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The contribution of attitudes toward school science in the explanation of achievement in STEM school subjects

Dević, Ivan; Babarović, Toni; Karabegović, Mia; Blažev, Mirta; Glasnović Gracin, Dubravka
The contribution of attitudes toward school science in the explanation of achievement in STEM school subjects // EERA - European Conference on Educational Research 2016
Dublin, Irska, 2016. (predavanje, međunarodna recenzija, neobjavljeni rad, znanstveni)

The contribution of attitudes toward school science in the explanation of achievement in STEM school subjects

Dević, Ivan ; Babarović, Toni ; Karabegović, Mia ; Blažev, Mirta ; Glasnović Gracin, Dubravka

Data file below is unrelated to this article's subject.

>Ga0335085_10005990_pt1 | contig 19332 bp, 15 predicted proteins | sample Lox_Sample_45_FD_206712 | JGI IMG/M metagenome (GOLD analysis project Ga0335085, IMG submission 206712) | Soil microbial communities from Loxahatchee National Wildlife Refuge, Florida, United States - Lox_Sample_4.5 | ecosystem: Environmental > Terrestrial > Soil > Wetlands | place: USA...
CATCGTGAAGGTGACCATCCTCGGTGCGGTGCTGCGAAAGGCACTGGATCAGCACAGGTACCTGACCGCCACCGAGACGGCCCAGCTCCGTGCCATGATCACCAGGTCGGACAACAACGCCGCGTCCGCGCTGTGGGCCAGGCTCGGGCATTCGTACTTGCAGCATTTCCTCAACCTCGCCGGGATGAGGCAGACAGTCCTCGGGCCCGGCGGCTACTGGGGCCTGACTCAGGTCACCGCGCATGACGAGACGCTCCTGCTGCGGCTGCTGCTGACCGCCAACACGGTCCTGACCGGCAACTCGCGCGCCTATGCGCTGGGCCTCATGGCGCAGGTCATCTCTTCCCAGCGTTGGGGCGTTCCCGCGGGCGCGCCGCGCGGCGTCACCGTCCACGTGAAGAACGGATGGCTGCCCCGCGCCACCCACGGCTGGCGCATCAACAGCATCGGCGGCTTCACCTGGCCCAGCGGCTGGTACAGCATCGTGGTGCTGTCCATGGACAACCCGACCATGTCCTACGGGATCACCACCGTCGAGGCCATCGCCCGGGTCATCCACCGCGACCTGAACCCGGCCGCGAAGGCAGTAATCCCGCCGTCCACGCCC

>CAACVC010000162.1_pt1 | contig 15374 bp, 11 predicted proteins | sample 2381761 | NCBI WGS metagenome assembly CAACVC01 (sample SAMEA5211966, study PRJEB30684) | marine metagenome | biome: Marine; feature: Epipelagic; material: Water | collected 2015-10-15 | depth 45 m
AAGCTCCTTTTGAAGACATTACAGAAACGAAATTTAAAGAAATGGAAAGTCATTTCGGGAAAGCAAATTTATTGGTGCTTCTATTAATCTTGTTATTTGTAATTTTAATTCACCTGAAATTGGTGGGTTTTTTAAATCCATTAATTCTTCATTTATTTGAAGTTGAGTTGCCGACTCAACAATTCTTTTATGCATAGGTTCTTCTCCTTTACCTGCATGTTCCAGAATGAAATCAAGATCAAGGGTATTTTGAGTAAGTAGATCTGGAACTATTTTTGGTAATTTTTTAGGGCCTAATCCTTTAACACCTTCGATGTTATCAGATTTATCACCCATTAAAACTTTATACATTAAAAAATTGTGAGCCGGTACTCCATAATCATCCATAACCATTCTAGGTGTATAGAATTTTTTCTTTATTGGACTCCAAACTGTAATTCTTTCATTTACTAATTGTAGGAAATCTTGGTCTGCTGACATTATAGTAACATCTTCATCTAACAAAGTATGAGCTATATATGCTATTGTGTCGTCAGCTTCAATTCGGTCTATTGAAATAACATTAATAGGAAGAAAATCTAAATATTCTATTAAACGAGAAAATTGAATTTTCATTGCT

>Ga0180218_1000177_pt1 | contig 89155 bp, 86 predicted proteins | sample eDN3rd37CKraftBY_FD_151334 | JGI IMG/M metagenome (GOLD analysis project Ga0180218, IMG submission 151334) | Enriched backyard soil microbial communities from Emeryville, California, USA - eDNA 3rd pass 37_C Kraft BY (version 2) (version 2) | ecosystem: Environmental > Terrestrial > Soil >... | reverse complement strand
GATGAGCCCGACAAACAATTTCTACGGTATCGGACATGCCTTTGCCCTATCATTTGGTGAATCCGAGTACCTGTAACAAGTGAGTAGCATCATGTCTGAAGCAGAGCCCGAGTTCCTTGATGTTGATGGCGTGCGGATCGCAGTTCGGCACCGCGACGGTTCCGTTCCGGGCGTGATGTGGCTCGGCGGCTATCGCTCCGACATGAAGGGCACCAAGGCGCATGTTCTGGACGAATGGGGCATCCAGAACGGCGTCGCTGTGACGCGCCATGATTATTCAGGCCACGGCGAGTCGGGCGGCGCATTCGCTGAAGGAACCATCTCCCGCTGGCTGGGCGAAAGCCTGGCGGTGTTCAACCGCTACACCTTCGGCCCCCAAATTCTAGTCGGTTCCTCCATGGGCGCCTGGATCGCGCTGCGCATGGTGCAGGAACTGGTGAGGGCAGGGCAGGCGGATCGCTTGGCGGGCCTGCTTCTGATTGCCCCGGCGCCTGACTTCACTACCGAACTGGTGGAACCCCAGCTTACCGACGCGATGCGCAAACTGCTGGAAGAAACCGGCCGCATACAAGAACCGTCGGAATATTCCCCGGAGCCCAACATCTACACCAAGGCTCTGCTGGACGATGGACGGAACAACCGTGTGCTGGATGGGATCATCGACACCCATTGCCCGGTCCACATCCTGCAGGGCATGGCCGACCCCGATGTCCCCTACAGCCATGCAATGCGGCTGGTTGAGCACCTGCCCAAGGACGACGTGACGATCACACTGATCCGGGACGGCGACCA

Vrsta, podvrsta i kategorija rada
Sažeci sa skupova, neobjavljeni rad, znanstveni

EERA - European Conference on Educational Research 2016

Mjesto i datum
Dublin, Irska, 22.-26.08.2016

Vrsta sudjelovanja

Vrsta recenzije
Međunarodna recenzija

Ključne riječi
STEM (Science ; Technology ; Engineering and Mathematics) ; attitudes toward school science ; school achievement